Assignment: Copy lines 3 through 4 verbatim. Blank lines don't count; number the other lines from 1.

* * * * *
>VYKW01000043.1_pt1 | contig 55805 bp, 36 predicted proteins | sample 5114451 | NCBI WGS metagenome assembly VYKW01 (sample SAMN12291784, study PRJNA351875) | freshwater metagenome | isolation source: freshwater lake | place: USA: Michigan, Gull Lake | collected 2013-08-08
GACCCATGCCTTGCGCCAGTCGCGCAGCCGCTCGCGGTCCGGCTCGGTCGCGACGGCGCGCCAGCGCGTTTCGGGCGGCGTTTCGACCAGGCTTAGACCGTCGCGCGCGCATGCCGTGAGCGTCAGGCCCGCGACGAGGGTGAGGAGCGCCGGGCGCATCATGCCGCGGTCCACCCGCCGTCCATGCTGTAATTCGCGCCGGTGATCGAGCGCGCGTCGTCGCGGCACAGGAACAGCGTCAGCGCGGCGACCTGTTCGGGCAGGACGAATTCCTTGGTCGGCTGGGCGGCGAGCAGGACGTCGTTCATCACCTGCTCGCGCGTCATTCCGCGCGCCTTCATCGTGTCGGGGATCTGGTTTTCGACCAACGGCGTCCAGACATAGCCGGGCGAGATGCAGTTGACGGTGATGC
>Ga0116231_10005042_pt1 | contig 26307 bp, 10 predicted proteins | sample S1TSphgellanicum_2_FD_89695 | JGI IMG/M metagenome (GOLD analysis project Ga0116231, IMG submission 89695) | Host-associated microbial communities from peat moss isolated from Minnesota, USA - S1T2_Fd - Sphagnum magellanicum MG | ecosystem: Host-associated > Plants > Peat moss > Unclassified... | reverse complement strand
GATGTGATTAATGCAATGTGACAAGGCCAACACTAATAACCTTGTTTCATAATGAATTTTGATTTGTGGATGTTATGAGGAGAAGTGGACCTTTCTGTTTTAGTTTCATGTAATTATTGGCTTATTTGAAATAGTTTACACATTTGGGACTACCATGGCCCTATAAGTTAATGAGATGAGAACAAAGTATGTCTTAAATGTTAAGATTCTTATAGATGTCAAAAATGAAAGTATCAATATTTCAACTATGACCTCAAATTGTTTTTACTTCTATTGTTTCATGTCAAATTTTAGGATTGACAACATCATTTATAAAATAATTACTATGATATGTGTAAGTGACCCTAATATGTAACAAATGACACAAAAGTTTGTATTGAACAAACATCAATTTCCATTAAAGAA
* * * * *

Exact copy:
>Ga0116231_10005042_pt1 | contig 26307 bp, 10 predicted proteins | sample S1TSphgellanicum_2_FD_89695 | JGI IMG/M metagenome (GOLD analysis project Ga0116231, IMG submission 89695) | Host-associated microbial communities from peat moss isolated from Minnesota, USA - S1T2_Fd - Sphagnum magellanicum MG | ecosystem: Host-associated > Plants > Peat moss > Unclassified... | reverse complement strand
GATGTGATTAATGCAATGTGACAAGGCCAACACTAATAACCTTGTTTCATAATGAATTTTGATTTGTGGATGTTATGAGGAGAAGTGGACCTTTCTGTTTTAGTTTCATGTAATTATTGGCTTATTTGAAATAGTTTACACATTTGGGACTACCATGGCCCTATAAGTTAATGAGATGAGAACAAAGTATGTCTTAAATGTTAAGATTCTTATAGATGTCAAAAATGAAAGTATCAATATTTCAACTATGACCTCAAATTGTTTTTACTTCTATTGTTTCATGTCAAATTTTAGGATTGACAACATCATTTATAAAATAATTACTATGATATGTGTAAGTGACCCTAATATGTAACAAATGACACAAAAGTTTGTATTGAACAAACATCAATTTCCATTAAAGAA